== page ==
How these Toronto sleuths are exposing the world’s digital spies while risking their own lives

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How these Toronto sleuths are exposing the world’s digital spies while risking their own lives


Early last spring, a lawyer whose client is suing a controversial maker of digital spyware detected something fishy with his cellphone.

Calls were coming through WhatsApp at odd hours, from numbers he didn’t recognize, with Swedish area codes. Most people might just block the numbers and forget about it. But as a lawyer suing NSO Group, an Israeli-based company, he became suspicious.

He took his phone to Citizen Lab.

Since Ron Deibert founded the University of Toronto lab in 2001, his team of cybersecurity watchdogs have reverse-engineered their way to the forefront of a battle against digital espionage — a growing, unregulated industry of private corporations selling spying software to authoritarian regimes.

“It’s an epidemic,” Deibert says. “What we’re seeing is a proliferation globally of this technology being used — implicated in murder, implicated in all sorts of blackmail — and helping to empower some of the world’s most corrupt rulers and autocrats.

“It’s a real crisis for democracy and civil society. And there are literally no controls over this right now.”

Citizen Lab has found spyware being used to secretly infect mobile phones or computers of political dissidents, human rights activists, journalists and pro-democracy organizations. The spies get full control of the devices; emails and documents can be stolen, conversations monitored, cameras and microphones turned on.

Cold War spies could only dream of such power and convenience. Spying back then was risky, labour-intensive business, including breaking into homes and planting listening devices. Soviet KGB agents would track targets by secretly sprinkling low levels of radioactive dust on their clothing and using Geiger counters to follow them.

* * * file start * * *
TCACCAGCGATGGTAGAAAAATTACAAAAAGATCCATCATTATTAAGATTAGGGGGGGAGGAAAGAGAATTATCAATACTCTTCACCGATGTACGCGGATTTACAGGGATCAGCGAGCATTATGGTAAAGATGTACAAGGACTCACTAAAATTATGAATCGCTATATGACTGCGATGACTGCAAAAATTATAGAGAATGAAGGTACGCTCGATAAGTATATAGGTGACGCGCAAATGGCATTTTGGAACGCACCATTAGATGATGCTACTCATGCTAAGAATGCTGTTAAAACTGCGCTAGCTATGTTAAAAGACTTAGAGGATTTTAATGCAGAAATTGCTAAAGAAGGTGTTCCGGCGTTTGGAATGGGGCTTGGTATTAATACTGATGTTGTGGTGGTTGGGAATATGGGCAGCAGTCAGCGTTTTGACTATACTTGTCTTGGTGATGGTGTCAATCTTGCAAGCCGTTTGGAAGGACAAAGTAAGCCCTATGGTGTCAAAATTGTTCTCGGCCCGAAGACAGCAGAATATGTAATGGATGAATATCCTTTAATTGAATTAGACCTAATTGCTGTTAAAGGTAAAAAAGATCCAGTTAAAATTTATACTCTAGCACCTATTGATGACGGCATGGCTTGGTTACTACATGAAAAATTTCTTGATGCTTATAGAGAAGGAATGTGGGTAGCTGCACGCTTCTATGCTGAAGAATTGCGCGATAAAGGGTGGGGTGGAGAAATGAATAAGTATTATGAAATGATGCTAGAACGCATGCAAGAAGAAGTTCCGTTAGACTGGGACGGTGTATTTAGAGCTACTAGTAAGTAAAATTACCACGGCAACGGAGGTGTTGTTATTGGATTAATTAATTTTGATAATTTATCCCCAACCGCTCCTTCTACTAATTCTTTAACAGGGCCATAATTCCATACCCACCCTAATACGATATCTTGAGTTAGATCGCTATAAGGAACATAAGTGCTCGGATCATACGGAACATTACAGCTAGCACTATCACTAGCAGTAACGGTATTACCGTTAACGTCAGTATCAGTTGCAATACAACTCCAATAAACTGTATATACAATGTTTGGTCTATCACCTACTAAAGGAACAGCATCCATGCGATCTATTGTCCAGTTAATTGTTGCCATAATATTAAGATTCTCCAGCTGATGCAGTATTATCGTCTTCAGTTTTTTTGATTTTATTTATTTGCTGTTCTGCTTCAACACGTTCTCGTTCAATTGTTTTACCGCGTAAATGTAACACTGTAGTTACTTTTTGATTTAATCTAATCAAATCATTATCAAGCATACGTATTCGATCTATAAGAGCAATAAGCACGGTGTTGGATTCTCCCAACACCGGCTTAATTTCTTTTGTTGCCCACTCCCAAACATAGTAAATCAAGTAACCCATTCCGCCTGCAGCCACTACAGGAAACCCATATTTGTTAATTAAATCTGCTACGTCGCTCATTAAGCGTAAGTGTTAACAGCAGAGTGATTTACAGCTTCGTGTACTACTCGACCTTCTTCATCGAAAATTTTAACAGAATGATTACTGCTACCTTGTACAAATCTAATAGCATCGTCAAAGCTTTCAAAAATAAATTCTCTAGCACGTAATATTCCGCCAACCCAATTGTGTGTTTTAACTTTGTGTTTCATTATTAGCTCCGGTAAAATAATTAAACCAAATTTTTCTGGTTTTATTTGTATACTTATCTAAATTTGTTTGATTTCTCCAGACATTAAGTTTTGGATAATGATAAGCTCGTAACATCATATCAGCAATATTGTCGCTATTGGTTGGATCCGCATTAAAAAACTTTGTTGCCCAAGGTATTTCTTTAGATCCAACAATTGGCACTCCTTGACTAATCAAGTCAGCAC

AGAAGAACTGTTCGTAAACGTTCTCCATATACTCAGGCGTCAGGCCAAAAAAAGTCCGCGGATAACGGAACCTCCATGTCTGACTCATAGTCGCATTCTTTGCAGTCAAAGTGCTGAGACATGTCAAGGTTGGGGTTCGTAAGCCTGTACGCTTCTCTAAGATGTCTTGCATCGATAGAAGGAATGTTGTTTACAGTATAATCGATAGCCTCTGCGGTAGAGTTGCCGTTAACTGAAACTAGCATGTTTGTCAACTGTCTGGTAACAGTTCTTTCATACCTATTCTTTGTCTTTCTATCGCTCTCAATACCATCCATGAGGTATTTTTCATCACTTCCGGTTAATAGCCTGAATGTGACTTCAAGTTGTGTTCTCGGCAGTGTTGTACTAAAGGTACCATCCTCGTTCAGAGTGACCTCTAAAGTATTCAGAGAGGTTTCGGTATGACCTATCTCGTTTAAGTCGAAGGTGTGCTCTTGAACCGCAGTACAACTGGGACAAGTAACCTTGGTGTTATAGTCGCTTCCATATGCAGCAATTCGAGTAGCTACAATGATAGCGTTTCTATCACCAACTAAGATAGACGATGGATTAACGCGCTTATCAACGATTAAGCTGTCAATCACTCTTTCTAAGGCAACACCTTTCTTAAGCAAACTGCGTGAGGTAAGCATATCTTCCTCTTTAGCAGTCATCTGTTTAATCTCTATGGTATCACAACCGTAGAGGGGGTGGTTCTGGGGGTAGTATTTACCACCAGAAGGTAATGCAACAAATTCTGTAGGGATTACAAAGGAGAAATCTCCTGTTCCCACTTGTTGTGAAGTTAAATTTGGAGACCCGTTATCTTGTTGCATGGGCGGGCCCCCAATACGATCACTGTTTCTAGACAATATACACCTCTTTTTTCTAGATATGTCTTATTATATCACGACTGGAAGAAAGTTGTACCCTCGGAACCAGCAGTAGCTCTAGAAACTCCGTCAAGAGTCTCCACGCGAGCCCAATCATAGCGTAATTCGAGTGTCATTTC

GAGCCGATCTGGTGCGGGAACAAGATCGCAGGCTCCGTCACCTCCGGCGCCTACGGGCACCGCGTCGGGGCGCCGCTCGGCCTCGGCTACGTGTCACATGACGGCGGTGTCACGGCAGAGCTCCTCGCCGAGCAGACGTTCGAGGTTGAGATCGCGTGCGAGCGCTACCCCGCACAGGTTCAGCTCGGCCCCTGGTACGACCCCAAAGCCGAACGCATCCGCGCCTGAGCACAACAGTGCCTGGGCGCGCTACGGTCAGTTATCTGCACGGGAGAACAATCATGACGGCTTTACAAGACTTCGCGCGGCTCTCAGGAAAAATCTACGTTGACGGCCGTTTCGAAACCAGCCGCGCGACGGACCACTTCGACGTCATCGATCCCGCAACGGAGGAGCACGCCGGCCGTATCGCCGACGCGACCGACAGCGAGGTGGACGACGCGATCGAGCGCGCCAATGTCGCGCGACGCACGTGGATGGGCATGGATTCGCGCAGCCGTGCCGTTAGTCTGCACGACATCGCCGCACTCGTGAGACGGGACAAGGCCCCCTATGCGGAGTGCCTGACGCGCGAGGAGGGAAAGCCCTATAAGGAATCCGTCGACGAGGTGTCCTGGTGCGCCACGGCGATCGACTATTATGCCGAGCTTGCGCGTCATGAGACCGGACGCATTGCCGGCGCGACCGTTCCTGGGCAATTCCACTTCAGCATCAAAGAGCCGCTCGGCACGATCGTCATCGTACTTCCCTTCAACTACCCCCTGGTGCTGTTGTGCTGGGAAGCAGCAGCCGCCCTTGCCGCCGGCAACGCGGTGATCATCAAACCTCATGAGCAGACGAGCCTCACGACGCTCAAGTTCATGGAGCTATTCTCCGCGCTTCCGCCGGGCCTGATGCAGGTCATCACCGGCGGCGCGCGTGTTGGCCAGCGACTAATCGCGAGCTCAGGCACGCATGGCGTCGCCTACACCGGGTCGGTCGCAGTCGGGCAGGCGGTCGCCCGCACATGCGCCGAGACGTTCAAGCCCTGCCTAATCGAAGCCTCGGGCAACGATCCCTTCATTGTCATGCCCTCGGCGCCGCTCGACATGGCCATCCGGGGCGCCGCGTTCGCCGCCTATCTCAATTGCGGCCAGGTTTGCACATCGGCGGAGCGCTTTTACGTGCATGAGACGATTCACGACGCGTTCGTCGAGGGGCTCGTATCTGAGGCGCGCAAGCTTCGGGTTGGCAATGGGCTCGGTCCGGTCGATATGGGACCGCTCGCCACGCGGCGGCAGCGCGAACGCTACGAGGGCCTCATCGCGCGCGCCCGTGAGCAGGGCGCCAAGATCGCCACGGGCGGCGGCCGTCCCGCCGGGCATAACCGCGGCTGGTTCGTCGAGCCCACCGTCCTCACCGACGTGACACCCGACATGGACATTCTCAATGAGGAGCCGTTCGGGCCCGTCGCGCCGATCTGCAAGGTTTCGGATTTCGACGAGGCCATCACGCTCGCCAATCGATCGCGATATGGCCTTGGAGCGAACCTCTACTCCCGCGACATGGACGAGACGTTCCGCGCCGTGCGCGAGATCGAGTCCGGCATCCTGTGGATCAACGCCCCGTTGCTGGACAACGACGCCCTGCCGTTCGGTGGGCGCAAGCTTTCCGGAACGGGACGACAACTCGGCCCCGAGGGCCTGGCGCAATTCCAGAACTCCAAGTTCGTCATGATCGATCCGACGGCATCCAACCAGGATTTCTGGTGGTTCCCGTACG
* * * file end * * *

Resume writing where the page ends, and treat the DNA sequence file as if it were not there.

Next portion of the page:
Today, far more intrusive spying malware is easily delivered by email attachment, the click of a link, or a simple phone call.

For a while, the technology was the preserve of governments with the expertise and money to develop it. Now, dictators can buy digital spyware off the shelf.

It’s the extreme end of “surveillance capitalism,” which usually refers to a business model based on non-stop tracking and selling of personal data collected on platforms like Facebook. With social media, at least, privacy is invaded through the acceptance of “terms of service,” regardless of whether they’re read or understood. Digital espionage makes even nominal consent look honourable.

Citizen Lab has trained a spotlight on this covert industry since its landmark 2009 report revealed a China-based spyware attack on more than a thousand computers around the world, including those of the Dalai Lama, the exiled Tibetan leader.

The most infamous of many similar attacks since revealed by the lab involves a link to the 2018 murder of Washington Post columnist and Saudi dissident Jamal Khashoggi. Khashoggi regularly communicated with Omar Abdulaziz, a Canadian resident and Saudi dissident targeted by spyware, which Citizen Lab says was made and sold by NSO Group.

The lab’s work has made it the bane of some powerful and shadowy forces. Team members have been threatened, and security is a constant concern.

In 2015, as a Citizen Lab researcher tracked a type of spyware dubbed Packrat — being used against journalists and lawyers in South America — a Packrat operator sent pop-up messages on the infected device the researcher was using.